Tuesday, February 13, 2007

"Just Shut Up!"

So says Laura Ingraham, about what the title of her next book should be after listening to this celebrity know-nothing moron on The Charlie Rose Show:







This doofus is supposed to represent the Heartland of America? God, if it were true, it'd hurt so bad...

4 Comments:

Blogger Gayle said...

The heartland of America hunh? I live in the heartland of America, Wordsmith. It ain't true so you don't have to hurt! :)

The only good thing I got out of watching this is there was a fish in the second one. It reminded me that I needed to feed mine.

Tuesday, February 13, 2007 4:06:00 PM  
Blogger Mike's America said...

I can't watch the vid. I've had it up to here with those clowns. They don;t speak for anyone but themselves and I have just as much claim to the heartland as that idiot does.

Tuesday, February 13, 2007 8:02:00 PM  
Blogger Little Miss Chatterbox said...

"'Tis better to be silent and be thought a fool, than to speak and remove all doubt."

That quote came to mind when I saw this. I looked it up and Abraham Lincoln actually said it. I didn't know that.

Wednesday, February 14, 2007 11:29:00 PM  
Blogger The WordSmith from Nantucket said...

dean barnett:

Thursday, February 15, 2007
American Fool
Posted by Dean Barnett | 11:24 AM

Confession time: I’m a huge John Mellencamp fan. I’ve been one since I was in high school and “Jack and Diane” ruled the charts. His music, especially his 1987 album “The Lonesome Jubilee,” meant a lot to me. I’ve seen him in concert probably 20 times, although not once in the past decade since I started being an adult and found the spectacle of middle aged men cavorting around the stage like teenagers to be sad, pathetic and undignified.

Because I’m a longtime fan, I’m not exactly a newcomer to Mellencamp’s politics. Even as a college student, I could tell that Mellencamp’s political beliefs came purely from the heart and excluded the brain. While I believe he’s a smart guy, I know for a fact that he doesn’t use whatever intelligence he has to guide his politics.

I decided a long time ago to overlook Mellencamp’s moronic worldview. I’m a fan because I like his music. Period. My fondness for his work has nothing to do with an admiration for his geo-political analyses. It’s this same paradigm that has allowed me to enjoy the Dixie Chicks’ music (which I like immensely) even though their lead singer appears to be an obnoxious troll.

I WISH I COULD SAY I was surprised when I saw Mellencamp’s now-notorious interview with Charlie Rose where Mellencamp said that we shouldn’t have responded militarily to Osama bin Laden after 9/11. For good measure, he added that we shouldn’t have responded militarily to Japan after Pear Harbor, either.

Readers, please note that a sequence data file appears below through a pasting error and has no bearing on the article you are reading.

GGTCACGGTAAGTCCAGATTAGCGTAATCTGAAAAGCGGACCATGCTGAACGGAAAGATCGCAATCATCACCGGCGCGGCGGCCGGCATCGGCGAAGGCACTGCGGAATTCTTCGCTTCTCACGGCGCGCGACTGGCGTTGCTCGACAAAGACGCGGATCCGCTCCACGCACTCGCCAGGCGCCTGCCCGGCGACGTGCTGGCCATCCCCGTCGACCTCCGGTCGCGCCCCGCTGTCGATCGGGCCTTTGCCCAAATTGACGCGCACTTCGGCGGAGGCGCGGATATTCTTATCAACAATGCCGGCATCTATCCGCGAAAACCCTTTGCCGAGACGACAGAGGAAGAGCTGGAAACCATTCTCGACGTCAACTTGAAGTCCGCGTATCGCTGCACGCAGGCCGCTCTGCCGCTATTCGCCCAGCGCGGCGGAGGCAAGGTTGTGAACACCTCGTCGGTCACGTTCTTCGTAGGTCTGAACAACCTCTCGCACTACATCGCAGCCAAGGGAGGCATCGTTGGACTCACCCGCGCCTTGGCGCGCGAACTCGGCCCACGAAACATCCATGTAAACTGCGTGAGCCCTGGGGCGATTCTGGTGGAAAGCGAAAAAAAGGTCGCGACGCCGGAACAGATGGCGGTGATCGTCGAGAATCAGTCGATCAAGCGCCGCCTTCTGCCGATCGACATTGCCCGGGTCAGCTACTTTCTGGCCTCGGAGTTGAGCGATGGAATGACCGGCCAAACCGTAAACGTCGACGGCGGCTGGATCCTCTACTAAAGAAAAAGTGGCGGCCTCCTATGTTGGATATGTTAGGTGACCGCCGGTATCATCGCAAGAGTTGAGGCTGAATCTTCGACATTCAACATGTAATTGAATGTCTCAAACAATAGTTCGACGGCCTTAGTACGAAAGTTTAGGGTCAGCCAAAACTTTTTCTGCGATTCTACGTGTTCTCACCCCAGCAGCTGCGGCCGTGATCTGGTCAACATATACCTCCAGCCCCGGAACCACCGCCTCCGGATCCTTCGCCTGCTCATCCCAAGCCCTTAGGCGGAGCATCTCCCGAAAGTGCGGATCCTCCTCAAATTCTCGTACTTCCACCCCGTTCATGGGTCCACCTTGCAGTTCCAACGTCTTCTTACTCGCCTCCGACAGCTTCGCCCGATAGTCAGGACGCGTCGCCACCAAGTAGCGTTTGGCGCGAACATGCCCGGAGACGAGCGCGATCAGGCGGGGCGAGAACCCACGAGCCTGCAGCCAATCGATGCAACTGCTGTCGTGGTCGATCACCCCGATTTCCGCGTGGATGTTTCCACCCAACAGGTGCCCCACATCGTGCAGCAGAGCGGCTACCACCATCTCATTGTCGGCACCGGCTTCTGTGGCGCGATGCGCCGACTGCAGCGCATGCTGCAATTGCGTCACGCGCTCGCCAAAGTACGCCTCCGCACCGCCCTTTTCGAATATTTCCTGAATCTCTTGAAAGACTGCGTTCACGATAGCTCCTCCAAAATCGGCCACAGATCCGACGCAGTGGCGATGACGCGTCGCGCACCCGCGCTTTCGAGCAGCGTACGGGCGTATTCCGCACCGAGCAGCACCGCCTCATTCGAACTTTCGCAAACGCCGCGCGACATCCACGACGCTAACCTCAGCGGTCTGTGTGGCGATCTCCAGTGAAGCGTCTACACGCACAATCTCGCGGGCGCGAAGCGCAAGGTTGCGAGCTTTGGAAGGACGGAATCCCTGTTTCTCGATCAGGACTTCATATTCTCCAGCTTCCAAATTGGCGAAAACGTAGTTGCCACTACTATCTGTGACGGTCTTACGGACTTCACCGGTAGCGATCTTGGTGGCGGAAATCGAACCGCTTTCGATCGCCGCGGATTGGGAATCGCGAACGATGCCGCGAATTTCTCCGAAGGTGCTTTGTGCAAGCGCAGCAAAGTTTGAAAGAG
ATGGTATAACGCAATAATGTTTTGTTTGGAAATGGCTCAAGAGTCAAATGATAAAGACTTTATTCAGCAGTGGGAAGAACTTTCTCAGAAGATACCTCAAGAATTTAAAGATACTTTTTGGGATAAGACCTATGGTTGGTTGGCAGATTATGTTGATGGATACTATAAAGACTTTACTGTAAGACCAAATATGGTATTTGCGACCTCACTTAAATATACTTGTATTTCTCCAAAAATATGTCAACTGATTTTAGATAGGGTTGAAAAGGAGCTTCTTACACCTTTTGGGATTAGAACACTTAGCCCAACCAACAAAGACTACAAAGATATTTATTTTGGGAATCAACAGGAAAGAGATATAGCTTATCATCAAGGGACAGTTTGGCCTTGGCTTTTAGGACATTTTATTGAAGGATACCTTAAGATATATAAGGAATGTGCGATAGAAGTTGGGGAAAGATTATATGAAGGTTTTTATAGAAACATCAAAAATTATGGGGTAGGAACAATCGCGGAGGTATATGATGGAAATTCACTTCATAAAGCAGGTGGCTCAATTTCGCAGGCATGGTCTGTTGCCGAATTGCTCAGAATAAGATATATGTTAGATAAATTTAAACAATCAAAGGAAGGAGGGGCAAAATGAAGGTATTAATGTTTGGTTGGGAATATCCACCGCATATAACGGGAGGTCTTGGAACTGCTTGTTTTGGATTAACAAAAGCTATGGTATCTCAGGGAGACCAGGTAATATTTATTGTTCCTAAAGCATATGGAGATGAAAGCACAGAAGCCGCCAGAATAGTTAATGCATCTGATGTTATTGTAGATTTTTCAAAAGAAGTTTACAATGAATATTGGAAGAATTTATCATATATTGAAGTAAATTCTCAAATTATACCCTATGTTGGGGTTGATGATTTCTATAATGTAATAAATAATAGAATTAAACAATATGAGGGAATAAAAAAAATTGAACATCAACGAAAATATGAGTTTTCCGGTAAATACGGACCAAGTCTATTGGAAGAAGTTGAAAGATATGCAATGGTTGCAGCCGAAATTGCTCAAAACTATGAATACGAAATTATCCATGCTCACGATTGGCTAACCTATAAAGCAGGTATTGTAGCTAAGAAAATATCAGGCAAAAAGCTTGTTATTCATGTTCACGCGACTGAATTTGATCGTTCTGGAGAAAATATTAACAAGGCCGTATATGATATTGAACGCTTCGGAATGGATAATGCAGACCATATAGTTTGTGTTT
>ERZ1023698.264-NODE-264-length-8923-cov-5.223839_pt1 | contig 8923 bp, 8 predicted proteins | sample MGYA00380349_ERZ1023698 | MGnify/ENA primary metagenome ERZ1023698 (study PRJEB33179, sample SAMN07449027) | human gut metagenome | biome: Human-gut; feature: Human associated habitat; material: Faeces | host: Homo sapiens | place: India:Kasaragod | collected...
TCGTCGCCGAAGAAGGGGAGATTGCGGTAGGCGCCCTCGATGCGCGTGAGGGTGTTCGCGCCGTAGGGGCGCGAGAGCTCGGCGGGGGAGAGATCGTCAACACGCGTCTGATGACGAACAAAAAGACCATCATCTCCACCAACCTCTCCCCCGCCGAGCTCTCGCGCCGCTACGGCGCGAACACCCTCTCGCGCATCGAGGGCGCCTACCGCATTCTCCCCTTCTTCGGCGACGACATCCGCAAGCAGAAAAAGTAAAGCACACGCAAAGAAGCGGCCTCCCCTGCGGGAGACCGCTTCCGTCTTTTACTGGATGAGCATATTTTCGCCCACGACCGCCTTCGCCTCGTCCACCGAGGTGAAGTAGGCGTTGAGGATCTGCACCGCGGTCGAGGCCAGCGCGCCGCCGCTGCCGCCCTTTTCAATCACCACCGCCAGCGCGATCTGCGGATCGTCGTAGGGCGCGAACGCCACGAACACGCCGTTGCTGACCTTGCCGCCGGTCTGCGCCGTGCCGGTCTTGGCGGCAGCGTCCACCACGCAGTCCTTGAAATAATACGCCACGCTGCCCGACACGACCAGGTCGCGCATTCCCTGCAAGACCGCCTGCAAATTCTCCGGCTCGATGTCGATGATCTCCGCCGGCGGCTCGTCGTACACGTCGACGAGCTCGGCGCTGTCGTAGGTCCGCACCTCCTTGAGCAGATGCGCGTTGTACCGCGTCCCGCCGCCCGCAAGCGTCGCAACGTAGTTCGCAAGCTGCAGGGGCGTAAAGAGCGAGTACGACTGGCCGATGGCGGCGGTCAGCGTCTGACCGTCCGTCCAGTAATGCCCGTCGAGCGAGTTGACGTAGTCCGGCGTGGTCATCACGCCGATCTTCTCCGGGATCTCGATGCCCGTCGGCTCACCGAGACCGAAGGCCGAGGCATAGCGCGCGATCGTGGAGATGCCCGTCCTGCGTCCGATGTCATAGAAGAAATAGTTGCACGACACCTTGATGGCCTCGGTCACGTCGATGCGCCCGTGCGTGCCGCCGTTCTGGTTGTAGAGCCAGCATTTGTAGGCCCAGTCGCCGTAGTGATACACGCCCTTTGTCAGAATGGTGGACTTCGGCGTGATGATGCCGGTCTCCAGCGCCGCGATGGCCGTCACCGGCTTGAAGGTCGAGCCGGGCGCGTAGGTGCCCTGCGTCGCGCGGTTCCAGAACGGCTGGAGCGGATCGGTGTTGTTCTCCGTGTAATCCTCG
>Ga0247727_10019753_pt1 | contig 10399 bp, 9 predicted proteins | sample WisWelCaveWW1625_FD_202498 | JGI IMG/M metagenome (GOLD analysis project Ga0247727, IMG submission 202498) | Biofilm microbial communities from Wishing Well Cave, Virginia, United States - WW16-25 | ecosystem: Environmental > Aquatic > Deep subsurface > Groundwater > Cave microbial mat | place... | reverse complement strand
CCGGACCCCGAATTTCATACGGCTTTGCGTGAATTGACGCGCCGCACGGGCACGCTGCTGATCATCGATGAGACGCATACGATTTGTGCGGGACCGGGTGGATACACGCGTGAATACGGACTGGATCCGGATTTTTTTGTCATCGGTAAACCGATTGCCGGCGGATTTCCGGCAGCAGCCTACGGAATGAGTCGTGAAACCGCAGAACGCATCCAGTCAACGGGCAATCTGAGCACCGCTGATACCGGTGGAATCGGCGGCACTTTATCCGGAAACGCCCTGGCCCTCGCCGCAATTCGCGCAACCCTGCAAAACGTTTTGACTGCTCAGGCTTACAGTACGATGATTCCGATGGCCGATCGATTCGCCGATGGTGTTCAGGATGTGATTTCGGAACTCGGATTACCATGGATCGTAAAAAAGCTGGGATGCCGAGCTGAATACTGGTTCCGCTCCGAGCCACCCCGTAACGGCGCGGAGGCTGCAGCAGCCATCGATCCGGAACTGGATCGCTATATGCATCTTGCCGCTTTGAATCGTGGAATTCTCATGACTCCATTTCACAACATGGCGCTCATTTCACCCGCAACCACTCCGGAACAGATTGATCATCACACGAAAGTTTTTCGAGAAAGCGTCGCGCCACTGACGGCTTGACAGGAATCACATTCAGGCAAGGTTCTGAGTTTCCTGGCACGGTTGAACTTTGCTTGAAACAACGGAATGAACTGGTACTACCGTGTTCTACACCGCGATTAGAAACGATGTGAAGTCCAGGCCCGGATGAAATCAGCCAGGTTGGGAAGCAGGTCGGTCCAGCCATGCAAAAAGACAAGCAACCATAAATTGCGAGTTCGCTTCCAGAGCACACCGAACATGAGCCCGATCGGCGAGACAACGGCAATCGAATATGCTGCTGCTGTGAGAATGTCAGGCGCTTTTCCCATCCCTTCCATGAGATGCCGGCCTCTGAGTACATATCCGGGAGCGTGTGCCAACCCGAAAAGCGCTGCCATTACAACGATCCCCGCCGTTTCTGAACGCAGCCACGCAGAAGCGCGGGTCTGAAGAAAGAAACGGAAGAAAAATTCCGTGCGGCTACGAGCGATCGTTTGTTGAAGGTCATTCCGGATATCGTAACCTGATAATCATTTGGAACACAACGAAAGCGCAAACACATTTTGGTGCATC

This interview was typical of Mellencamp’s politics – ignorant, idiotic and childishly contrarian. Of course, there was also the irritating grace note of moral superiority. Mellencamp wants peace, everyone else wants war. Therefore, Mellencamp is the superior being, the enlightened artist.

While I was offended by Mellencamp’s latest foray into commentary cum idiocy, I also felt bad for him. He has no idea about the backlash that may come his way. He’s blissfully ignorant that he’s about to become the poster-child for sub-moronic entertainment-community politics.

Speaking of blissful ignorance, you have to wonder what goes through a guy like Mellencamp’s mind when he’s asked to talk politics for 30 minutes on national television. If someone asked me to spend 30 minutes on TV discussing particle physics, I would respectfully decline. I don’t know a blessed thing about particle physics, and I wouldn’t want to take the chance of being exposed for the ignoramus that I am. And yet Mellencamp, a man so ignorant that he didn’t seem entirely familiar with Pearl Harbor, willfully walked into Charlie Rose’s den. Unbelievable.

Mellencamp’s performance with Charlie Rose was so execrably offensive that it actually forces me to revisit my paradigm for dealing with artists’ politics. Yesterday, I made a little crack that referenced the reluctance of some Jews to buy German cars. The reason some Jews felt (and feel) this way wasn’t to get some payback for the Holocaust.

When I was a kid, I asked my uncle who could have afforded any car and yet drove a hideously clumsy Lincoln Continental why he just didn’t buy a Mercedes or BMW like everyone else. (American cars in the late 70’s weren’t renowned for their quality.) He told me the thing about German cars. I said, “Come on. That was 35 years ago.” He responded that yes, the Holocaust was decades ago, but there are still a lot of Germans who don’t like Jews. Since they don’t like him, why should he give them his money?

There’s wisdom in this. In the future, I’m going to be a lot more reluctant to financially support artists who likely consider me a neocon warmonger. Given how annoying Mellencamp’s ubiquitous Chevy commercial is, not purchasing Mellencamp’s new album will probably be a painless first step.

Thursday, February 15, 2007 10:46:00 AM  

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